Thank you very much for your help!

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2 Answers 2

Short answer: OAuth results in an authenticated access token. That access token is tied to ONE user. And as long as the access token is valid. The third application can do whatever the API allows the access token to do.

Long answer: The thing with OAuth is that it does not "Log in" a user. OAuth gives third party applications what is called access tokens which can be used to access data on behalf of a user whether he/she is logged in or not.

Many services restrict their access tokens. Twitter for example issues two types of access tokens, read-only, and read/write. But there is no concept of logging in to use APIs. While an access token is valid, a third party application can access the user's data, and change things without a user's explicit interaction.

Most API providers have functionality to revoke access tokens. That is what happens when you in twitter look at your Connections page . See the revoke access links? Revoking access to apps in Twitter

Personally I love the OAuth approach. As an API provider, you can control what access tokens are allowed to do, and the user can kill bad applications from using his/her resources. OAuth is secure as far as authentication goes. Third party applications do not get hold of user's passwords. But once authenticated they can do whatever your API allows.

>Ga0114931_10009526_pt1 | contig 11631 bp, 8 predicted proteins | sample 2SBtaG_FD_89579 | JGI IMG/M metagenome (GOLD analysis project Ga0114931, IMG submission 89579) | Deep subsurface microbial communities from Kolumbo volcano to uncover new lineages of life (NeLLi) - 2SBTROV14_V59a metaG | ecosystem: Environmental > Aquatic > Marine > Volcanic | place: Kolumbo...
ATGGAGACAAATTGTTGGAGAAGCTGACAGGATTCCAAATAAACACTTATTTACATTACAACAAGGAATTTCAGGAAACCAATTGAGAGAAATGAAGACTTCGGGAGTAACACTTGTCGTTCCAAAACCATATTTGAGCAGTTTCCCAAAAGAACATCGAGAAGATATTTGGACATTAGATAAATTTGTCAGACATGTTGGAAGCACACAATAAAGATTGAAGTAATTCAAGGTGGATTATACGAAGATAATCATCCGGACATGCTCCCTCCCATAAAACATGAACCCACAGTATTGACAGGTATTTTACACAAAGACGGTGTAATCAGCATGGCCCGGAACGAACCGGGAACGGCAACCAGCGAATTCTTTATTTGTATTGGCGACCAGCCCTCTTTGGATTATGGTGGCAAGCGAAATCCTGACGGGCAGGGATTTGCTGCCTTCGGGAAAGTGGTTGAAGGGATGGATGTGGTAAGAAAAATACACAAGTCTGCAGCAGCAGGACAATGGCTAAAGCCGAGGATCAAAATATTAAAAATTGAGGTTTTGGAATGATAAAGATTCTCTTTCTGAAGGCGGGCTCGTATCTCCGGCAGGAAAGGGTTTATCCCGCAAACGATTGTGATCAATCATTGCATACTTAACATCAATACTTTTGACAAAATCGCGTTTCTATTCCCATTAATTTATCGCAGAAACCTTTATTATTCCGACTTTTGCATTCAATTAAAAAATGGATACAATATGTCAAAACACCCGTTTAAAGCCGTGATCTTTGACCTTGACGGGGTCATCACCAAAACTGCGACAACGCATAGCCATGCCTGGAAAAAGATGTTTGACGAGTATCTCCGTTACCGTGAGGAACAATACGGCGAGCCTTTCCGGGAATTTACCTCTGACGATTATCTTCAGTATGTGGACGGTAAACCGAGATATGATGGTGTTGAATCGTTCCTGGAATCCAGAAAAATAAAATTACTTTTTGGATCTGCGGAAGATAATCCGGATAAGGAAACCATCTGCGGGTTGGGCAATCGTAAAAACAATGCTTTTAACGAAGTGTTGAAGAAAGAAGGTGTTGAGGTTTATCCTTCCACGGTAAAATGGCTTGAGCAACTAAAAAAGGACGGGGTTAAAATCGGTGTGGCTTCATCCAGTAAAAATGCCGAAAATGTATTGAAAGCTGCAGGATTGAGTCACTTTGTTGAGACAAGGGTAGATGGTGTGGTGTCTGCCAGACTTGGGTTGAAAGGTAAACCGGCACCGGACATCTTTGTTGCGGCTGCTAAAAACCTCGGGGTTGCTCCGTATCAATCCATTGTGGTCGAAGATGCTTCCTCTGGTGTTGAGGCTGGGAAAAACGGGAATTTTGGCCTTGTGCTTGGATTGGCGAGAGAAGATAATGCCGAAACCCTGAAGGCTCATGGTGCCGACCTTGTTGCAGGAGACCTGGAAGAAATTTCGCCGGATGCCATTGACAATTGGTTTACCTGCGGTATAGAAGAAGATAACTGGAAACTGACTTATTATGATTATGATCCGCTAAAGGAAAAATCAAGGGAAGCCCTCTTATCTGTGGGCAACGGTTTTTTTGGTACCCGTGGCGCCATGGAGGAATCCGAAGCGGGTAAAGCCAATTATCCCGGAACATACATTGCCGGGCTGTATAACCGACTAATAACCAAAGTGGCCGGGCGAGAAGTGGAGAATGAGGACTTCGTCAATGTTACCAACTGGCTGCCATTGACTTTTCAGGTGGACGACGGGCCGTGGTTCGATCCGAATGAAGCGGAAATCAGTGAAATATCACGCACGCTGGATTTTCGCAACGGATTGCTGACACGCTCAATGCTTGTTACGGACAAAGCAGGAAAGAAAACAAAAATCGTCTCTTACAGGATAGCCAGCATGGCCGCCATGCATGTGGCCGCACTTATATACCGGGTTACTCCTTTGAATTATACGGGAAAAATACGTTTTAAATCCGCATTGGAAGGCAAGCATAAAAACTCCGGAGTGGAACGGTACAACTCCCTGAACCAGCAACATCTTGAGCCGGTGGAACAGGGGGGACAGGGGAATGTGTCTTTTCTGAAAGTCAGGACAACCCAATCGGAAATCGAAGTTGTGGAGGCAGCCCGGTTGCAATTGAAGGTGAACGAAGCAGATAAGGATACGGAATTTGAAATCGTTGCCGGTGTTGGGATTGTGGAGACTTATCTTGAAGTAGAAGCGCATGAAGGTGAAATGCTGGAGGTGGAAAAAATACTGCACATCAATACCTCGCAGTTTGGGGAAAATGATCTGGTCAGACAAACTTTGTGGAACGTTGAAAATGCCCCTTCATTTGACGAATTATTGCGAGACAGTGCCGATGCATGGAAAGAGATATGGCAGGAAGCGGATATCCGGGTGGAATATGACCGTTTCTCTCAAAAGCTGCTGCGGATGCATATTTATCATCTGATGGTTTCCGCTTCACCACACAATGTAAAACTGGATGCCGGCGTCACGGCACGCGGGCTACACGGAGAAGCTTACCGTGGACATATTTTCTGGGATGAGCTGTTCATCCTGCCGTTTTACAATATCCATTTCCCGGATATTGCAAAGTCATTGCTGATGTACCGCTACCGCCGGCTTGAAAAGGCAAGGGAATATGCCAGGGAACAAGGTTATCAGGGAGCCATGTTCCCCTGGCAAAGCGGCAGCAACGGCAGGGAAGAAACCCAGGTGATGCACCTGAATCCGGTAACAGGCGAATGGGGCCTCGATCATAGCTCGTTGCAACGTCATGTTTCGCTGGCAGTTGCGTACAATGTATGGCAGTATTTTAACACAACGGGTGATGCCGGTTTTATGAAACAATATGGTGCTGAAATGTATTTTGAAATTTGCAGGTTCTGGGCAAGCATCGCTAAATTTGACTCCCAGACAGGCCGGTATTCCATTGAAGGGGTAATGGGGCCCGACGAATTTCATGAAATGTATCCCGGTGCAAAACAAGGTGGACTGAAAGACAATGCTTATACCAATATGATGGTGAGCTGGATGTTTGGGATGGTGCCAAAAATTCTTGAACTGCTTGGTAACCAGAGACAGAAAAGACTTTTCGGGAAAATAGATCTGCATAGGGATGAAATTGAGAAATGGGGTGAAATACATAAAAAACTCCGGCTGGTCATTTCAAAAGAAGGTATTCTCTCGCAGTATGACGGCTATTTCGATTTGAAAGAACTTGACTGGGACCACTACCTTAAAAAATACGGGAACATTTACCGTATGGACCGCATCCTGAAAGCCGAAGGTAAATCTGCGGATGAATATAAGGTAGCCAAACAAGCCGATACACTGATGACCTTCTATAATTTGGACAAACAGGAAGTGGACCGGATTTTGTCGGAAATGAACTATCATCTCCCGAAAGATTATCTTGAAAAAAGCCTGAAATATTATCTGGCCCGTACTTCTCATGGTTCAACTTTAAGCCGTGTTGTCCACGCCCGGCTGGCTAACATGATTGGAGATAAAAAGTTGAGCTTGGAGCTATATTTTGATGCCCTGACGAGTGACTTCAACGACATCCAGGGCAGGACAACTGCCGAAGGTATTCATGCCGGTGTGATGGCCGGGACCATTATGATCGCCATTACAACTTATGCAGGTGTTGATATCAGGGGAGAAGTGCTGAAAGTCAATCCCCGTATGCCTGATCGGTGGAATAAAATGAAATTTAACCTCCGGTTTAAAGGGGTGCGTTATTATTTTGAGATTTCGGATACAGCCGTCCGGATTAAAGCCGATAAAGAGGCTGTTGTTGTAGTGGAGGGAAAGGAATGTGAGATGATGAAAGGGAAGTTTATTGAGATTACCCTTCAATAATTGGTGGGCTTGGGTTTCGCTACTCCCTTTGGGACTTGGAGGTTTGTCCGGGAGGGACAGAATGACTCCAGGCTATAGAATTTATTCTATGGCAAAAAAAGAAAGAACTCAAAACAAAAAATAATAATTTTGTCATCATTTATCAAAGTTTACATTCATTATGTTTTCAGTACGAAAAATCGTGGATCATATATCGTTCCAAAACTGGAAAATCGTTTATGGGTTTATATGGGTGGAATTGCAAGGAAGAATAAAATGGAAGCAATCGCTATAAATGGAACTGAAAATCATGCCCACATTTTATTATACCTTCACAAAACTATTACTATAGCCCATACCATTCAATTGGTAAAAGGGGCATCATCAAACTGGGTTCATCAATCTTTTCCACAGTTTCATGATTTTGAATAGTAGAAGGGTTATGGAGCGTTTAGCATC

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Thanks for your reply, I appreciate. I understand how OAuth works, but my question was about what happens when the third party application loose the token. For example when the user clear all its cookie, the 3rd party application will have to reconnect him, but how could it do that if it's doesn't store the user data (if the access token is directly saved in the user's cookie) ? Thanks for your help! –  Cyril N. Jan 2 '11 at 22:47
Sorry for the late reply. If you store the access token in the cookie then you will have to get a new one (the user has to go through the OAuth process again). But if you have your own user system you can save the access token to the API on the user, so that access is reestablished as soon as he/she logs in to your service again. –  Jon Nylander Mar 24 '11 at 21:56
up vote 1 down vote accepted